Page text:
World 400m hurdles champion Alison Dos Santos will be racing in Lausanne, looking to complete an undefeated season in his specialist discipline. Aside from the World Championships, the 22-year-old has this year won in Doha, Eugene, Oslo, Stockholm and Silesia.

Mondo Duplantis is another athlete who has dominated his event this year. The Swedish pole vaulter, who raised his own world record to 6.21m to win the world title in Oregon before retaining his European title in Munich last week, is set to compete at Brussels on 2 September.

Fellow world record-holder Ryan Crouser is also in line to compete at the Diamond League Final in Zurich, but first the US shot putter will want to extend his winning streak in Lausanne, where he’ll face two-time world champion Joe Kovacs.

Faith Kipyegon may have narrowly missed out on breaking the world 1500m record in Monaco earlier this month, but the Kenyan middle-distance runner has already earned enough points for a place in the 1500m in Zurich where she will be aiming to win her third Diamond Trophy.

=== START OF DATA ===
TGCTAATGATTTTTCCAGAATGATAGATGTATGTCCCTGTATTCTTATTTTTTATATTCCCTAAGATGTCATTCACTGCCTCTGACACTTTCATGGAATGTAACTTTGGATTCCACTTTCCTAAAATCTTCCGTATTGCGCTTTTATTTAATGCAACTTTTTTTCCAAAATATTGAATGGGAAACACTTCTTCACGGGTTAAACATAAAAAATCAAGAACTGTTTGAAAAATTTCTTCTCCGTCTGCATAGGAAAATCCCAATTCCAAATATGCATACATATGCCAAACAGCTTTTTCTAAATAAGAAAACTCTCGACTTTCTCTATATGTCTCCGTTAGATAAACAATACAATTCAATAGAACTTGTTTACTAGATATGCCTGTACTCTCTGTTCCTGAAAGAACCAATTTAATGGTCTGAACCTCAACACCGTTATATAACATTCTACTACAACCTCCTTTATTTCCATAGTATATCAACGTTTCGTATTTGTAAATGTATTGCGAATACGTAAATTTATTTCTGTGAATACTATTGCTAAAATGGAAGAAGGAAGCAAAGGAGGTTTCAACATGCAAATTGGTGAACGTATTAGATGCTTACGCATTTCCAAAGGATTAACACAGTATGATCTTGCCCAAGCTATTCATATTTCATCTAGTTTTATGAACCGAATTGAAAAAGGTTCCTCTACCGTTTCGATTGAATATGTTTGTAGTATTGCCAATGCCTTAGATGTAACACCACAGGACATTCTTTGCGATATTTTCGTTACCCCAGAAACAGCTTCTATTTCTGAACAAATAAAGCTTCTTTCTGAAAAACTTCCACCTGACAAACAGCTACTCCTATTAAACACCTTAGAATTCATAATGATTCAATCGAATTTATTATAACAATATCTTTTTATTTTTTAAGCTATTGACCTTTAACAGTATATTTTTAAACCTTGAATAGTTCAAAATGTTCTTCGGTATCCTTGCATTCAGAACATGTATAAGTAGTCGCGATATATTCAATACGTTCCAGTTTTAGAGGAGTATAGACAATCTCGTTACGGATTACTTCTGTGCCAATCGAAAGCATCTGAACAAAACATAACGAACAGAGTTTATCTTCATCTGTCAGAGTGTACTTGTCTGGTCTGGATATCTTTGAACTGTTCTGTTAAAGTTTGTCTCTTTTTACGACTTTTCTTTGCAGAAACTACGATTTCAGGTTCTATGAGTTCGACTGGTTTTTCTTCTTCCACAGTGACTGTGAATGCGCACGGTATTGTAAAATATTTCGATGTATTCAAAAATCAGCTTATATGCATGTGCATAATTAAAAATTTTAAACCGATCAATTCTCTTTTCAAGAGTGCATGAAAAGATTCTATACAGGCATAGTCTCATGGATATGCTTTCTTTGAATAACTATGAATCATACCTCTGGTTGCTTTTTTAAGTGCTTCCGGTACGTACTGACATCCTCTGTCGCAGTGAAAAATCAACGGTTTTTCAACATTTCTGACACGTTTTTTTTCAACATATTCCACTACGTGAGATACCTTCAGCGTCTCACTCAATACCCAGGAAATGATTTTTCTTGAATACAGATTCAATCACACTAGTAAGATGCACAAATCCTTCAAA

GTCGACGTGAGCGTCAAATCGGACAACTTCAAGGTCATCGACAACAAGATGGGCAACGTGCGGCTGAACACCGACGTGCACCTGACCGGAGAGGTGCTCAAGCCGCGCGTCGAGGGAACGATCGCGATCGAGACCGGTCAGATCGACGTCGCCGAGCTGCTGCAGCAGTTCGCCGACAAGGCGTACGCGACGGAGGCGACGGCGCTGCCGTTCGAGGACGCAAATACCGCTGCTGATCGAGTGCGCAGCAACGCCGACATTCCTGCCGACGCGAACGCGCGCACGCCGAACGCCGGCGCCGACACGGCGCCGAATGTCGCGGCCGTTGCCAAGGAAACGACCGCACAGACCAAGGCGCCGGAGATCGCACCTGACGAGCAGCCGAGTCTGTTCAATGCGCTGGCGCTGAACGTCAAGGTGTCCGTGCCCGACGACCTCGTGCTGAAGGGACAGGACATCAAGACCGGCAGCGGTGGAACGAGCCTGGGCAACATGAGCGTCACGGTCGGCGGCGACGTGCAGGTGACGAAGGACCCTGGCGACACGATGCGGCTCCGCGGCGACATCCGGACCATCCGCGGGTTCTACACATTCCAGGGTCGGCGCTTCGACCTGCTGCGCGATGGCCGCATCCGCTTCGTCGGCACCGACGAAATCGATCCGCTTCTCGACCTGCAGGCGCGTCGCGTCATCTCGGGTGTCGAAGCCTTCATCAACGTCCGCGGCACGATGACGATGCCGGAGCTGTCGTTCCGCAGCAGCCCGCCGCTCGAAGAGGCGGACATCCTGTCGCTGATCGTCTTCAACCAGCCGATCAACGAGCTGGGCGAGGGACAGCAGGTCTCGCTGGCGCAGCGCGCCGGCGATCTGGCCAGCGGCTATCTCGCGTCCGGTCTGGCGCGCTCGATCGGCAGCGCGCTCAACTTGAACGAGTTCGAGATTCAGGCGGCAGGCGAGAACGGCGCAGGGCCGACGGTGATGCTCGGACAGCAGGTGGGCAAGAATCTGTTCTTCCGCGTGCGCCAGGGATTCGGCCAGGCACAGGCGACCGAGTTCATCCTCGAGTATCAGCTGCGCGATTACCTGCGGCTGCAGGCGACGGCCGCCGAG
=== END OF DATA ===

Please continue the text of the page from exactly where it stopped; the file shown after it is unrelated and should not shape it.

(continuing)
Fellow Olympic champion Jakob Ingebrigtsen hasn’t yet got quite enough points to claim a lane in Zurich, but the young Norwegian – fresh from his double triumph at the European Championships – is a late addition to the Lausanne entry lists. Multiple Diamond Trophy winner Timothy Cheruiyot and Commonwealth champion Oliver Hoare are also entered.

Jakob Ingebrigtsen celebrates his Dream Mile performance at the Wanda Diamond League in Oslo